In this chapter we consider Latin deponency in a diachronic context. We find that deponent paradigms disappear by ceding their mismatch pattern of exponence to an aligned one. As we shall see, this move assumes the notion of ‘virtual paradigm’, the regular alternative paradigm that is called into the service of syntax at a later diachronic stage. We account for paradigm restructuring as the realignment of function with form by simply resetting the 1st order default. we give a Network Morphology account of paradigmatic restructuring, specifically with reference to deponents. Virtual paradigms are central to our account, the product of morphology by itself and further evidence for autonomous morphology. In §6.1 we situate paradigmatic realignment in the context of paradigmatic restructuring, showing it to be the result of the same pressures found in cases of analogical leveling and extension. §6.2 is devoted to virtual paradigms, by-products of the morphological machinery that are never pressed into the service of syntax. In (3) inherits from VERB and this means that it will inherit the equation which states that morphosyntactically active verbs are morphologically active, as we showed in the previous chapter. The double quotes in the RHS for stage N+1 indicate that the value is determined from the global context and so it will be available at the lexical entry. Despite being a deponent verb, ancestral hortor has available to it an active paradigm from the morphological system. This is of no use while the lexeme is deponent but a descendent lexeme may make use of it. §6.3 is the Network Morphology account of deponency regularization as realignment due to default restoration and draws extensively on Flobert’s (1975) survey of deponency. In §6.4 we consider some of the wider implications of an account that invokes virtual paradigms, and we discuss how our model might be extended to account for the emergence of deponents in the first place.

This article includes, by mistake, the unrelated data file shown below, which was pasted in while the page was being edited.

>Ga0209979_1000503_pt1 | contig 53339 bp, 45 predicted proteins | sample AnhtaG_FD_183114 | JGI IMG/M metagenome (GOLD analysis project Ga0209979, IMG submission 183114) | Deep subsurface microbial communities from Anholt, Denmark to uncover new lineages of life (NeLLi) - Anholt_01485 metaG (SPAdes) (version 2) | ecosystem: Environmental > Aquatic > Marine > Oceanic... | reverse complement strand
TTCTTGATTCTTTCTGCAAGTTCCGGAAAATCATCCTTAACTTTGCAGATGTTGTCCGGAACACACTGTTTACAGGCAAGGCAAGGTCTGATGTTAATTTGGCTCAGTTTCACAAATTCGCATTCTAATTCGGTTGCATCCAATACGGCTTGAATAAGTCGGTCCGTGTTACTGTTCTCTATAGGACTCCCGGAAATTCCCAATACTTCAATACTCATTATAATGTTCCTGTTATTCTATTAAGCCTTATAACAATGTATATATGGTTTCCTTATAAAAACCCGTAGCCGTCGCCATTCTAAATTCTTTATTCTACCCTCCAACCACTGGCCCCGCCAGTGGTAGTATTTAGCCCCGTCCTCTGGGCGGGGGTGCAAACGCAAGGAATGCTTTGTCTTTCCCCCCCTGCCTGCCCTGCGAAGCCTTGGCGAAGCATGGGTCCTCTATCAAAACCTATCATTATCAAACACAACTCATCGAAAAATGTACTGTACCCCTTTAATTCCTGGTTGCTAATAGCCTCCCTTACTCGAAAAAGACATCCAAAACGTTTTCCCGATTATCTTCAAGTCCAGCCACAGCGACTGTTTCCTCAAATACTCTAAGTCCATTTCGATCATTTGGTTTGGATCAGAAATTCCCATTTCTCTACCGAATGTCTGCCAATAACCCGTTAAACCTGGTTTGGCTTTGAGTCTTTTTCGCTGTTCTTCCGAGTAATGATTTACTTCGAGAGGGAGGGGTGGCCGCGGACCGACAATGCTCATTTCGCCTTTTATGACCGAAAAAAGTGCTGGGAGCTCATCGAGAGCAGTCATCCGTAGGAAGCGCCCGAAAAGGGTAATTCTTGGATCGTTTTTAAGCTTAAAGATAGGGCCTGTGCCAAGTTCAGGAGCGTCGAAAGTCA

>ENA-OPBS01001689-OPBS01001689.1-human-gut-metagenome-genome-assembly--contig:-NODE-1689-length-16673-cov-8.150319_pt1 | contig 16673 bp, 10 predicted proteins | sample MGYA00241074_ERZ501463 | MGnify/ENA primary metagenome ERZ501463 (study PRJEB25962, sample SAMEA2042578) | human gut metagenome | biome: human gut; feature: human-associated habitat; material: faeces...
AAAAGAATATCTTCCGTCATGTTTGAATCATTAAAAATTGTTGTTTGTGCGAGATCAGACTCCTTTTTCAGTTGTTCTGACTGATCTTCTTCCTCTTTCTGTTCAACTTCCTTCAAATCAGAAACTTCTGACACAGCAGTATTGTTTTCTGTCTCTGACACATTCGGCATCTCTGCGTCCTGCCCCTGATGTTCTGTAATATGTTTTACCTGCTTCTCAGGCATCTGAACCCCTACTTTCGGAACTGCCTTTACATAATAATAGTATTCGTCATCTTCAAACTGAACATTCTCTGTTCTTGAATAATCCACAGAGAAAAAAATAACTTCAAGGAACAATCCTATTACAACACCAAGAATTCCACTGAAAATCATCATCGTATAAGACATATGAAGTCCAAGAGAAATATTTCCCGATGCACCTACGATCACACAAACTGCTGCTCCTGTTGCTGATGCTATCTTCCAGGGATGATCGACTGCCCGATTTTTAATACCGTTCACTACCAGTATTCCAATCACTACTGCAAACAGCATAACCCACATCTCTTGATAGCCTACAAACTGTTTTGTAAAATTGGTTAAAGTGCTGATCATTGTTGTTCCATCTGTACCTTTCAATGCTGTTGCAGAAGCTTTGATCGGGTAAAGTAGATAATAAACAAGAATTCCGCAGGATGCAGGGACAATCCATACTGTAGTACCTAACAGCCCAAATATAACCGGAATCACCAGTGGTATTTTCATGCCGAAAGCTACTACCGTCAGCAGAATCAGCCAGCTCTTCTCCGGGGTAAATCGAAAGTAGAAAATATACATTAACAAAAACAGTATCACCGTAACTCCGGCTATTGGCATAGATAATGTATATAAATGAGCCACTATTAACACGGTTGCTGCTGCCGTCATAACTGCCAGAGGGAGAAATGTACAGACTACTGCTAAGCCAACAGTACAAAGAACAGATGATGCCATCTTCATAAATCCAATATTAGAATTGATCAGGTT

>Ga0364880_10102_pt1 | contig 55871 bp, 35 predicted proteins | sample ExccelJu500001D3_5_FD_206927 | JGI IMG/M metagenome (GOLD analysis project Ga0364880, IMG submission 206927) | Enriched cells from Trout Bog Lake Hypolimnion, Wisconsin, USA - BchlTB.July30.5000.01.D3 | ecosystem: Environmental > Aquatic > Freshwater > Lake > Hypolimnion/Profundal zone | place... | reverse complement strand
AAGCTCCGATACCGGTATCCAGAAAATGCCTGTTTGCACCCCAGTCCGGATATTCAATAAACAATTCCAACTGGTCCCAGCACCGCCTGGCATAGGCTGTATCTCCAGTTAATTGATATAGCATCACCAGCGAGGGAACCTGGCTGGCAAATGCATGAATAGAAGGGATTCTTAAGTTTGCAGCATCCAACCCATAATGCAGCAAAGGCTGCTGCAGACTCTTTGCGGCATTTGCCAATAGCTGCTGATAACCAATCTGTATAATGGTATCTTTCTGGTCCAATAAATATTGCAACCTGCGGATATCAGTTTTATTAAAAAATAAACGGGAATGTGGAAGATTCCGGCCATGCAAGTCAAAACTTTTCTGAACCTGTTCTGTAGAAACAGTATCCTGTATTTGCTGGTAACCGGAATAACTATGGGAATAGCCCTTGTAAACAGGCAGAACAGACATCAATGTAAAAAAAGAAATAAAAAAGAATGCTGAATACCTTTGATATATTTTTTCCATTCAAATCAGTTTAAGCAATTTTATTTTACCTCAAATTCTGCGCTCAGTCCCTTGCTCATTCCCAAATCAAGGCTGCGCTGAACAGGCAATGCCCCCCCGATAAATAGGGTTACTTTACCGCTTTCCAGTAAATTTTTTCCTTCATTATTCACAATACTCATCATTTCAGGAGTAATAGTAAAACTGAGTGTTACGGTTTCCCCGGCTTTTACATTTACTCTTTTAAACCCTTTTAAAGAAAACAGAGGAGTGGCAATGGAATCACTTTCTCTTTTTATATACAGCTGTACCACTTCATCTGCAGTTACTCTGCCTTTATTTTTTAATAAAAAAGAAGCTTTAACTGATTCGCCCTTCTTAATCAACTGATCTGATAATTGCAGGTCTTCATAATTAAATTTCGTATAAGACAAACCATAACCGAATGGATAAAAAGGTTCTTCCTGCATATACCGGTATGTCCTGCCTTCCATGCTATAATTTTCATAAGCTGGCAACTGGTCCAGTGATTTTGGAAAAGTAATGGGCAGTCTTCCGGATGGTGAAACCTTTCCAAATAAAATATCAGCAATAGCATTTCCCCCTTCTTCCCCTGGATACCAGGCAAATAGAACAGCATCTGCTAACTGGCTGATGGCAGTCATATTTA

The theory associated with this chapter, ch6_latin.dtr, is a modified version of ch5_latin.dtr introduced in chapter 5 so as to accommodate the regularization of deponent verbs. As this is a lexical process, this amounts to furnishing the theory with a set of lexical entries that serve as regular counter parts to certain deponent verbs. They are marked out by containing the override
<syn active> == VERB and
<syn passive> == VERB, which is an invoking of the exceptional case default. The theory provides virtual and 'real' paradigms, the former generated by declaring
<mor> show paths. We also include a toy theory that represents the emergence of deponency, discussed in section 6.4.4 where passive arises by using the diachronically earlier middle morphology:
<syn passive> == "<mor middle>".